In recent years, the Asian-fusion trend has spread across the country, inspiring numerous establishments to create low-carb dishes, high in protein, made from fresh ingredients and accompanied by flavorful sauces. Desirous of spring rolls and stir-fry, I headed a few miles down University Avenue from campus to Firefly, a restaurant featuring a versatile menu inspired by the Pacific Rim. Firefly is owned by Food Fight Inc, which owns many popular Madison-area restaurants, including Ocean Grill, Luna Caffe, Bluephies and Johnny DelMonicos. As I entered the dining room of Firefly, I passed a modern, Art-Deco style cocktail and bar area featuring exotic drinks, including inexpensively priced sake, specialty martinis, cocktails and wide-range of red and white wines by the glass or by the bottle. Firefly is an awkwardly shaped space decorated with white Chinese lanterns, colorful walls in vibrant hues and Frank Lloyd Wright-style windows. The creative décor of the restaurant and the strong aroma of garlic and curry create a welcoming restaurant environment. My party and I sat down at a table for three by a window overlooking University Avenue, and within a few seconds the attentive waitress introduced herself and filled our glasses with water. Firefly’s menu is traditionally creative, offering favorites such as deep fried egg rolls, chicken, beef or grilled portabella satay skewers, as well as a variety of soups and appetizer sized salads. Before we had the opportunity to peruse through the entire menu, our appetizers arrived, beautifully arranged on large white square plates garnished with parsley. The Wild Mushroom and Tofu Spring Rolls were covered in a black bean garlic puree, accompanied by a small ramekin of sweet chile sauce. The spring rolls, wrapped in rice paper, were nicely stuffed with a fresh spring salad mix, cucumber pieces and portabella mushrooms and tofu marinated to perfection. The spring rolls were a satisfying introduction to our meal. After we polished off the spring rolls, our second appetizers, the marinated chicken satay arrived. Despite a seductive description on the menu, the chicken skewers were a bit too yellow for my liking — it seemed as if they were over-marinated in curry. I was also disappointed with the sauces that accompanied the chicken — the spicy peanut sauce lacked zest — it was bland and resembled creamy peanut butter, and the Asian chili slaw sauce was overly sweet. I wouldn’t be surprised if these two sauces had been transported from a can to our table. The entrée section of the menu features a wide-variety of vegetable, chicken, seafood, beef and pork dishes, each paired with noodles or your choice of jasmine or brown basmati rice. Overwhelmed by the extensive menu, offering a diverse variety of entrees, with help from our friendly and professional waitress, we settled on the Chicken Vegetable Stir Fry, the Scallop and Shrimp Lo Mein and Red Curry Eggplant Tofu. Like the artistic presentation of the appetizers, the entrees were beautifully presented and generous in portion. The Chicken Vegetable Stir Fry arrived in a huge bowl — I was pleased with the large quantity of fresh vegetables — snow peas, red cabbage, carrots, broccoli, red-bell peppers and chicken. While the vegetables were fresh and the dish was nicely presented, the stir-fry was lacking flavor. The menu listed this dish as sautéed in a hoisin stir-fry sauce, however, my portion was unsavory — perhaps the chef forgot to add sauce to my dish. Below the mounds of tasteless chicken and vegetables was over-cooked basami rice, which I discarded. The Scallop and Shrimp Lo Mein is a banal plate of fishy wheat noodles, bok choy, green and red bell peppers, bamboo shoots, napa cabbage and mushrooms, with a few small pieces of scallops and shrimp. My friend, who ordered this as her main course, took three or four bites and then bit on a shrimp tail; at that point, she was disgusted and had to stop eating. Despite my dissatisfaction with the stir-fry and the seafood lo mein, the Red Curry Eggplant Tofu was outstanding. When the waitress brought over the steaming-hot plate, my senses went wild. The large slabs of tofu were perfectly sautéed with roasted green and red peppers, fresh ginger, curry, coconut milk, cardamon and slices of garlic, served with a heaping portion of moist basami rice. Dissatisfied with our overall dining experience, we passed up dessert. On our way out, however, my party and I noticed a special menu posted on the exterior of the restaurant. I had heard from a friend who visited Firefly the week prior that the special parchment-wrapped salmon was incredible and I was disappointed that our waitress forgot to present us with the specials. In its efforts to jump on the pan-Asian bandwagon and offer diners an exotic and innovative menu, Firefly has potential and unfortunately, I failed to witness it. Considering my less than satisfactory experience, I think that if I were to return and order from the special menu, I would have a more enjoyable dining experience.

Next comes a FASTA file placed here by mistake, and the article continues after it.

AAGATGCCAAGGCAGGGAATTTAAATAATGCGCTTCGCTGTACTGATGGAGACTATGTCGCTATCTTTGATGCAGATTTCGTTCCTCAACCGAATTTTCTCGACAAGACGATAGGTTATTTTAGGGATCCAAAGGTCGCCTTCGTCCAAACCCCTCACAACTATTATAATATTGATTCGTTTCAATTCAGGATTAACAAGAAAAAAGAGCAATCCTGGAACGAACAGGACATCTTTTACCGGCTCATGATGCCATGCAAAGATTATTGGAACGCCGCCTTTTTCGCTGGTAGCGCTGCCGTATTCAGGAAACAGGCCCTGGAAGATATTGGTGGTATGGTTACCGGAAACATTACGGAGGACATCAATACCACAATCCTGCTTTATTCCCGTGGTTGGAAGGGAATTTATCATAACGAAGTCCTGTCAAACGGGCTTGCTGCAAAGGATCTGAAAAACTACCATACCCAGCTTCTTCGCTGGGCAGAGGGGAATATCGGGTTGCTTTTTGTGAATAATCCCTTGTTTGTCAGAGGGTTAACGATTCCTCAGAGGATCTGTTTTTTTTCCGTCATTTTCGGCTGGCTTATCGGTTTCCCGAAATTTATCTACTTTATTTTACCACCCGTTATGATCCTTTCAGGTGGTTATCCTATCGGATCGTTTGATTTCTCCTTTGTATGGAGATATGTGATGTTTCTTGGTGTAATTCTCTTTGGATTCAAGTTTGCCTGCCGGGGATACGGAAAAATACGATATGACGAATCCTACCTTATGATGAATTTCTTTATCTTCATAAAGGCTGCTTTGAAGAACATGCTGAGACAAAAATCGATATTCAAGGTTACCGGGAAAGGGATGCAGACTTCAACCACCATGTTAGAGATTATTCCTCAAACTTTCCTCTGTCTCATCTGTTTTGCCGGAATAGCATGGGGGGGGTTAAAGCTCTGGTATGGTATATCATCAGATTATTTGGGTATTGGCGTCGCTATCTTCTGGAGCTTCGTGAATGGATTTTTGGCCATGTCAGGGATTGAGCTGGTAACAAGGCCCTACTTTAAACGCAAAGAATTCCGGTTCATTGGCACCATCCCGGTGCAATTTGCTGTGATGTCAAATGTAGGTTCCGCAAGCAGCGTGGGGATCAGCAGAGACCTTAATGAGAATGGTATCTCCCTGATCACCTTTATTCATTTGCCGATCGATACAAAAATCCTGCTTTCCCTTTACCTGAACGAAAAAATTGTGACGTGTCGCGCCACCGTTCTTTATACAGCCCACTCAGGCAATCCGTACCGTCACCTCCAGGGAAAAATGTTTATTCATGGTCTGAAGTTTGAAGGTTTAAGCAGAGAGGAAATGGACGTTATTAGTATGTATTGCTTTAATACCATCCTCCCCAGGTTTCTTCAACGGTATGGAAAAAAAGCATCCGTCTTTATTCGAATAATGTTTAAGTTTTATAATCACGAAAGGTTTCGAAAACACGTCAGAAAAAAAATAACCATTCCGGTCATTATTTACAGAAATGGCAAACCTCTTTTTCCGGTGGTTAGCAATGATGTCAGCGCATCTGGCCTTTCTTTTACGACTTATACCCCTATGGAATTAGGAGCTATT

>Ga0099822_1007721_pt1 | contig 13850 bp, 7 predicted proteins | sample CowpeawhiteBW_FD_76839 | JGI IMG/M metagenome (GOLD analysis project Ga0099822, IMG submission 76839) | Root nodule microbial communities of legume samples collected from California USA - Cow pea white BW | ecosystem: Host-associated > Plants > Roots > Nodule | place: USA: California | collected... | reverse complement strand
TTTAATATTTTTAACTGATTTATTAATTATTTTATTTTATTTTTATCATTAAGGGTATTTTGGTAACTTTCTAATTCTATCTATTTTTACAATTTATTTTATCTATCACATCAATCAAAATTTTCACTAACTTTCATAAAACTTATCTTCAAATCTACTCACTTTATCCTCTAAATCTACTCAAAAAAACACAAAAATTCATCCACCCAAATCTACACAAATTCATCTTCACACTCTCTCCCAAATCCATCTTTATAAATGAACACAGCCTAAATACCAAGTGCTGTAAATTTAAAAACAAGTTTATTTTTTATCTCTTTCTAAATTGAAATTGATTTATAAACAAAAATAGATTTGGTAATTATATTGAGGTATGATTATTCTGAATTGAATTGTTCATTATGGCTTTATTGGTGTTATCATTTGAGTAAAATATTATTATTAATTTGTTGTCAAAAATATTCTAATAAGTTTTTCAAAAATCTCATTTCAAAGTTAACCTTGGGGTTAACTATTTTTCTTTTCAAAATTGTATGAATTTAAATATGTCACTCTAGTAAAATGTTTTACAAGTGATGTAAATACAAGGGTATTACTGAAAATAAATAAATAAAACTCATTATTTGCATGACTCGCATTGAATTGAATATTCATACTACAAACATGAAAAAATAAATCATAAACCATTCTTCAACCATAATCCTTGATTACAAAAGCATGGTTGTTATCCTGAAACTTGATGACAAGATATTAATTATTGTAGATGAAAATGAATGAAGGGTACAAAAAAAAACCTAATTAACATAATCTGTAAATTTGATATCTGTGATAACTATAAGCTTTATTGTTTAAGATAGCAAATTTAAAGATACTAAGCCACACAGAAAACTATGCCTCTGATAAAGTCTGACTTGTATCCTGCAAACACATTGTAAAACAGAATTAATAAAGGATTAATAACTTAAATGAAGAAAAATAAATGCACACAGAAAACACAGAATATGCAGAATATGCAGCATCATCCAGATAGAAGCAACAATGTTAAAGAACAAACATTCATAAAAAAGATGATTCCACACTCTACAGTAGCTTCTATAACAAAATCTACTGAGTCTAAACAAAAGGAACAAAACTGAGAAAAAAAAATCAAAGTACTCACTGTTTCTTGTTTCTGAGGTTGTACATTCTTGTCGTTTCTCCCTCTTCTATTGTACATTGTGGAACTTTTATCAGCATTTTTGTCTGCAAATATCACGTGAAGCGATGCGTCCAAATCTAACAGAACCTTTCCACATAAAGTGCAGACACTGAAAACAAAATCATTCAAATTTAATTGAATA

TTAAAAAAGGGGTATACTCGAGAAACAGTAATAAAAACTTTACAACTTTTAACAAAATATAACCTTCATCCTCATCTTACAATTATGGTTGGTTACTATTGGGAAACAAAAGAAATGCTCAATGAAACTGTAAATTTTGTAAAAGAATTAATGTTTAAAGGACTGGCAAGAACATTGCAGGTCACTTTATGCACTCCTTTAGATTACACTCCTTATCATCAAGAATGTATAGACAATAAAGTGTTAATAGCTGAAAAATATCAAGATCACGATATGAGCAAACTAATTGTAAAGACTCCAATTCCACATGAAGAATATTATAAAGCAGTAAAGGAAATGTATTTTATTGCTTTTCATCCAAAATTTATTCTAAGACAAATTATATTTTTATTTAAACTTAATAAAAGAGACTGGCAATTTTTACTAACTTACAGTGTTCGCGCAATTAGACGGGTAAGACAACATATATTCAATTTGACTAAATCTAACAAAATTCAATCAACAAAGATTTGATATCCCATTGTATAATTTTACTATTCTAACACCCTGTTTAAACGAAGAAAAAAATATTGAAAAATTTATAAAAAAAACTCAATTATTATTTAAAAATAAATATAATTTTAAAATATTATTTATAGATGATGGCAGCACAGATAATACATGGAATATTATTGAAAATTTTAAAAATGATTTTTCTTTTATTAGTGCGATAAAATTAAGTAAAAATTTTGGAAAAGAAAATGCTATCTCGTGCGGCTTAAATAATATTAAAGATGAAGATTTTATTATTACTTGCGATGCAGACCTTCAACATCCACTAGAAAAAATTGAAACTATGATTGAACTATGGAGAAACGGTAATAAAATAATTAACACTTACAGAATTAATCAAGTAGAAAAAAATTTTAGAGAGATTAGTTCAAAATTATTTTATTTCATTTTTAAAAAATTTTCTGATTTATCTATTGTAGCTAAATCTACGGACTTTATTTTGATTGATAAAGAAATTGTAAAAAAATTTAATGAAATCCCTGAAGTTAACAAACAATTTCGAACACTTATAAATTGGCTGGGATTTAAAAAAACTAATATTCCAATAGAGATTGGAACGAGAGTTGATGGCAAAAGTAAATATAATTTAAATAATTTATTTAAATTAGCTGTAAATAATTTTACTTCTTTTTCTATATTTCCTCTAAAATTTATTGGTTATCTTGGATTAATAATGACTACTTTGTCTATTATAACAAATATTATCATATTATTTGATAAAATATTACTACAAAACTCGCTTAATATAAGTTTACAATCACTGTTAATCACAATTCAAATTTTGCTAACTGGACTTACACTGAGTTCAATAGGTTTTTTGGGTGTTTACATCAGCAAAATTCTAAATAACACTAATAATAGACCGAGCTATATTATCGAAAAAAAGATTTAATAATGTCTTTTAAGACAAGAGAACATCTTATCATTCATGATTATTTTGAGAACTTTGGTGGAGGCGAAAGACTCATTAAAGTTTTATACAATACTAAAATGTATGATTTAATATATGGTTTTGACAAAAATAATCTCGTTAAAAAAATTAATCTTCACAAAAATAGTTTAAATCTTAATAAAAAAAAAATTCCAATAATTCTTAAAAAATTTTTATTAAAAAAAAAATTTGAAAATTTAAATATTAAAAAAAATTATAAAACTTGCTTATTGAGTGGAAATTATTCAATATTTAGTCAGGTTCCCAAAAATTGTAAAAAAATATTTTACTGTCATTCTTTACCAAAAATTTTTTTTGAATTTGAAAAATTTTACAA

This article was published Sep 29, 2004 at 12:00 am, and last updated Sep 29, 2004 at 12:00 am.